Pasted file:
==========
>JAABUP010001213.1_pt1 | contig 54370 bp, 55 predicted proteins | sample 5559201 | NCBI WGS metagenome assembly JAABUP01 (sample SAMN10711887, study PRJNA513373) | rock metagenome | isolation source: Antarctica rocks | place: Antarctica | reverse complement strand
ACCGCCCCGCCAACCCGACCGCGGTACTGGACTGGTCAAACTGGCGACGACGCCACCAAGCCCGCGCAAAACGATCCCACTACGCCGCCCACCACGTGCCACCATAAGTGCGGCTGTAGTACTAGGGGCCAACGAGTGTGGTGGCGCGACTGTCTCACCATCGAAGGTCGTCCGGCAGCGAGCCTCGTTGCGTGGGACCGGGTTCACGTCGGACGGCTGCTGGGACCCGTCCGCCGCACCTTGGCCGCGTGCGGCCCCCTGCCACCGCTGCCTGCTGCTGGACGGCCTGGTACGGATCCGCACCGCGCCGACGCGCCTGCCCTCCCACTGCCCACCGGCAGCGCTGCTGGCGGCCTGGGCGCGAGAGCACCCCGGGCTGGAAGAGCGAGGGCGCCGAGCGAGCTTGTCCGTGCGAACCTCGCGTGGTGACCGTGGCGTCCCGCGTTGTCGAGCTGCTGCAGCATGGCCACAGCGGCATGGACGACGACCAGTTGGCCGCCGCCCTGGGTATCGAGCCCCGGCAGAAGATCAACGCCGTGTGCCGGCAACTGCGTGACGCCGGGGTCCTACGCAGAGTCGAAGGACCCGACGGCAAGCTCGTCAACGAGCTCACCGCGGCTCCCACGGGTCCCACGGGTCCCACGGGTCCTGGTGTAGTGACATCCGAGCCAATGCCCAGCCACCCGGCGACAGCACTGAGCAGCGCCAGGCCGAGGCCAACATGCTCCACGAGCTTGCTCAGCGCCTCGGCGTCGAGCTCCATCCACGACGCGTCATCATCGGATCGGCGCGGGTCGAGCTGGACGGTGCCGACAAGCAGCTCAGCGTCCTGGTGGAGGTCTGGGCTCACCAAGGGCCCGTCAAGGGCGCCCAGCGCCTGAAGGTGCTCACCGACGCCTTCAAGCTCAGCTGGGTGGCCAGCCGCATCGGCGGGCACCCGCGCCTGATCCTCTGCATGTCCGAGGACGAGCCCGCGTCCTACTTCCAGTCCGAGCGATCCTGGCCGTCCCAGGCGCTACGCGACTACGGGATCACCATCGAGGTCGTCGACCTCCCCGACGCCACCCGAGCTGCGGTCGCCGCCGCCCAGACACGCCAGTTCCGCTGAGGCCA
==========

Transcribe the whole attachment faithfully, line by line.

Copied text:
>JAABUP010001213.1_pt1 | contig 54370 bp, 55 predicted proteins | sample 5559201 | NCBI WGS metagenome assembly JAABUP01 (sample SAMN10711887, study PRJNA513373) | rock metagenome | isolation source: Antarctica rocks | place: Antarctica | reverse complement strand
ACCGCCCCGCCAACCCGACCGCGGTACTGGACTGGTCAAACTGGCGACGACGCCACCAAGCCCGCGCAAAACGATCCCACTACGCCGCCCACCACGTGCCACCATAAGTGCGGCTGTAGTACTAGGGGCCAACGAGTGTGGTGGCGCGACTGTCTCACCATCGAAGGTCGTCCGGCAGCGAGCCTCGTTGCGTGGGACCGGGTTCACGTCGGACGGCTGCTGGGACCCGTCCGCCGCACCTTGGCCGCGTGCGGCCCCCTGCCACCGCTGCCTGCTGCTGGACGGCCTGGTACGGATCCGCACCGCGCCGACGCGCCTGCCCTCCCACTGCCCACCGGCAGCGCTGCTGGCGGCCTGGGCGCGAGAGCACCCCGGGCTGGAAGAGCGAGGGCGCCGAGCGAGCTTGTCCGTGCGAACCTCGCGTGGTGACCGTGGCGTCCCGCGTTGTCGAGCTGCTGCAGCATGGCCACAGCGGCATGGACGACGACCAGTTGGCCGCCGCCCTGGGTATCGAGCCCCGGCAGAAGATCAACGCCGTGTGCCGGCAACTGCGTGACGCCGGGGTCCTACGCAGAGTCGAAGGACCCGACGGCAAGCTCGTCAACGAGCTCACCGCGGCTCCCACGGGTCCCACGGGTCCCACGGGTCCTGGTGTAGTGACATCCGAGCCAATGCCCAGCCACCCGGCGACAGCACTGAGCAGCGCCAGGCCGAGGCCAACATGCTCCACGAGCTTGCTCAGCGCCTCGGCGTCGAGCTCCATCCACGACGCGTCATCATCGGATCGGCGCGGGTCGAGCTGGACGGTGCCGACAAGCAGCTCAGCGTCCTGGTGGAGGTCTGGGCTCACCAAGGGCCCGTCAAGGGCGCCCAGCGCCTGAAGGTGCTCACCGACGCCTTCAAGCTCAGCTGGGTGGCCAGCCGCATCGGCGGGCACCCGCGCCTGATCCTCTGCATGTCCGAGGACGAGCCCGCGTCCTACTTCCAGTCCGAGCGATCCTGGCCGTCCCAGGCGCTACGCGACTACGGGATCACCATCGAGGTCGTCGACCTCCCCGACGCCACCCGAGCTGCGGTCGCCGCCGCCCAGACACGCCAGTTCCGCTGAGGCCA